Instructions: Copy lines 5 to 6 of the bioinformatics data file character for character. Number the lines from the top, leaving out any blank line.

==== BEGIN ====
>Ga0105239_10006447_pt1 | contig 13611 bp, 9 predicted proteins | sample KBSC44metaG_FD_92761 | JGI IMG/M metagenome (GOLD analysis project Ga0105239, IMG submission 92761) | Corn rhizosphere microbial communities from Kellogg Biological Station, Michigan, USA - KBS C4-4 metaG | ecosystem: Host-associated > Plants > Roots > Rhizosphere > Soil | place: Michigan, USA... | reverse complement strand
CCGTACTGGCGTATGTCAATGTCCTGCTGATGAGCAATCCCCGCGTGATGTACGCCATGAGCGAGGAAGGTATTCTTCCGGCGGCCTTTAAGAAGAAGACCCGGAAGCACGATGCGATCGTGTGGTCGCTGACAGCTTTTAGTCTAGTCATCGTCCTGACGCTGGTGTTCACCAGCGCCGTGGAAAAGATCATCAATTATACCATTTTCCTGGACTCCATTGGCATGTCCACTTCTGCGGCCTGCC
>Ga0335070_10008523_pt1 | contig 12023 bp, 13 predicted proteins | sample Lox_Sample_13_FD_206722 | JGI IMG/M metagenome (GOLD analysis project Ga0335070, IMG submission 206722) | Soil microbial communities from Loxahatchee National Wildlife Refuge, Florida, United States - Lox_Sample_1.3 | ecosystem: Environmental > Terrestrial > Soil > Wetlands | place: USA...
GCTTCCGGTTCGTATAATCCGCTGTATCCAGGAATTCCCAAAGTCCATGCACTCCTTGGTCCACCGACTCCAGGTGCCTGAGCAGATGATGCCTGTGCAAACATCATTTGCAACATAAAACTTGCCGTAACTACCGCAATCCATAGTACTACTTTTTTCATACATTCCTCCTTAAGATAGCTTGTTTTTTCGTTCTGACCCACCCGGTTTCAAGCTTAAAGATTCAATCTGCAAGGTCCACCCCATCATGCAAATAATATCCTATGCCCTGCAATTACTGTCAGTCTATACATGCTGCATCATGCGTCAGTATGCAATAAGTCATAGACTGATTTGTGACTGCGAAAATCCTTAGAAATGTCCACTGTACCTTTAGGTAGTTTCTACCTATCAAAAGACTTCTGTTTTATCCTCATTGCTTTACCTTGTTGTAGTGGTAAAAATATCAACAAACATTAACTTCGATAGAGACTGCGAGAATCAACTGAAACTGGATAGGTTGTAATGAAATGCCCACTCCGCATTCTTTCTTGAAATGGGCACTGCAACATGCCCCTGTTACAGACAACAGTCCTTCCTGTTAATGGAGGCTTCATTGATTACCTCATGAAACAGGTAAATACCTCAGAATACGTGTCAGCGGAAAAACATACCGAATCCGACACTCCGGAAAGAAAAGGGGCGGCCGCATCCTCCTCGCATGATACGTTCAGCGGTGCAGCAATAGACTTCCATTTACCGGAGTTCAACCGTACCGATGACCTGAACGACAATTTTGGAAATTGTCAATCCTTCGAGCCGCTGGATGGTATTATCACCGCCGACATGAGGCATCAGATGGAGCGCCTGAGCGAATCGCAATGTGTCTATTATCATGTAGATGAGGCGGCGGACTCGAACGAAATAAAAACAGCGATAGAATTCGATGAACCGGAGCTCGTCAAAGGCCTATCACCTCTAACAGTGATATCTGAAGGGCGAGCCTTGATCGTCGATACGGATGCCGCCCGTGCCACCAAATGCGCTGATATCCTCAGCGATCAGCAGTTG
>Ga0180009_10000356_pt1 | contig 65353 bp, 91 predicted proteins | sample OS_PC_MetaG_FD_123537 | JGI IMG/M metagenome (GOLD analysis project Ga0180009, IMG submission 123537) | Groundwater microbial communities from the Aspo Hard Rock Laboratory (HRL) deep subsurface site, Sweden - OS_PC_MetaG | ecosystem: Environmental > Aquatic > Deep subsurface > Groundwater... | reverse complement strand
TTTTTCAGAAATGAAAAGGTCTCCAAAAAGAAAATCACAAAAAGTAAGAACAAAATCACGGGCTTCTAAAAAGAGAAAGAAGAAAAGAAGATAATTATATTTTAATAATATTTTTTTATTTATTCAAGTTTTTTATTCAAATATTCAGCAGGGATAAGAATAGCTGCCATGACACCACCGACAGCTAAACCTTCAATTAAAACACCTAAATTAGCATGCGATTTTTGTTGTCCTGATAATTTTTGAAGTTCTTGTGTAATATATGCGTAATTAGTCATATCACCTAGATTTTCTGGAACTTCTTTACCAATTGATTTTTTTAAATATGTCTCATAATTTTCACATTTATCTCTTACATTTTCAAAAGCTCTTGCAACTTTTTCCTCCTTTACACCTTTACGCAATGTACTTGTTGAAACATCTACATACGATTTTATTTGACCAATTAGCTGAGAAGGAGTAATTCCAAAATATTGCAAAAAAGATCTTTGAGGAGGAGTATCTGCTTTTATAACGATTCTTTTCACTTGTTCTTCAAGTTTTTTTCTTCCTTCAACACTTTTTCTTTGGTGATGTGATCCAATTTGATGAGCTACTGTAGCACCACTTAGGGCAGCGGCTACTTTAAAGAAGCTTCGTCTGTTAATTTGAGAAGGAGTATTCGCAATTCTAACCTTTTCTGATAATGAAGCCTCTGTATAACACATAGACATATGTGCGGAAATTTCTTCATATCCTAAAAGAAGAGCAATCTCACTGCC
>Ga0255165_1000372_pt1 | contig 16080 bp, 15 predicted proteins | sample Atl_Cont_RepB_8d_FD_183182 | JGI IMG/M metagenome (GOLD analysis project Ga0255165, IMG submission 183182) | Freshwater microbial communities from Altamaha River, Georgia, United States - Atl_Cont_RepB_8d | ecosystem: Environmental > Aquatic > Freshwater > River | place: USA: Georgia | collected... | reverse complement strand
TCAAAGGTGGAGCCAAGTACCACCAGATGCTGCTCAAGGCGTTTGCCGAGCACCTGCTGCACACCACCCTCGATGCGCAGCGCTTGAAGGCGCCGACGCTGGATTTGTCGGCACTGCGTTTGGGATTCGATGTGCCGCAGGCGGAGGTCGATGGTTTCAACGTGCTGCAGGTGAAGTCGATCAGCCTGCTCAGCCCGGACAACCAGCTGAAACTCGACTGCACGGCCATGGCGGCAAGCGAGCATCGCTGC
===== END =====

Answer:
>Ga0180009_10000356_pt1 | contig 65353 bp, 91 predicted proteins | sample OS_PC_MetaG_FD_123537 | JGI IMG/M metagenome (GOLD analysis project Ga0180009, IMG submission 123537) | Groundwater microbial communities from the Aspo Hard Rock Laboratory (HRL) deep subsurface site, Sweden - OS_PC_MetaG | ecosystem: Environmental > Aquatic > Deep subsurface > Groundwater... | reverse complement strand
TTTTTCAGAAATGAAAAGGTCTCCAAAAAGAAAATCACAAAAAGTAAGAACAAAATCACGGGCTTCTAAAAAGAGAAAGAAGAAAAGAAGATAATTATATTTTAATAATATTTTTTTATTTATTCAAGTTTTTTATTCAAATATTCAGCAGGGATAAGAATAGCTGCCATGACACCACCGACAGCTAAACCTTCAATTAAAACACCTAAATTAGCATGCGATTTTTGTTGTCCTGATAATTTTTGAAGTTCTTGTGTAATATATGCGTAATTAGTCATATCACCTAGATTTTCTGGAACTTCTTTACCAATTGATTTTTTTAAATATGTCTCATAATTTTCACATTTATCTCTTACATTTTCAAAAGCTCTTGCAACTTTTTCCTCCTTTACACCTTTACGCAATGTACTTGTTGAAACATCTACATACGATTTTATTTGACCAATTAGCTGAGAAGGAGTAATTCCAAAATATTGCAAAAAAGATCTTTGAGGAGGAGTATCTGCTTTTATAACGATTCTTTTCACTTGTTCTTCAAGTTTTTTTCTTCCTTCAACACTTTTTCTTTGGTGATGTGATCCAATTTGATGAGCTACTGTAGCACCACTTAGGGCAGCGGCTACTTTAAAGAAGCTTCGTCTGTTAATTTGAGAAGGAGTATTCGCAATTCTAACCTTTTCTGATAATGAAGCCTCTGTATAACACATAGACATATGTGCGGAAATTTCTTCATATCCTAAAAGAAGAGCAATCTCACTGCC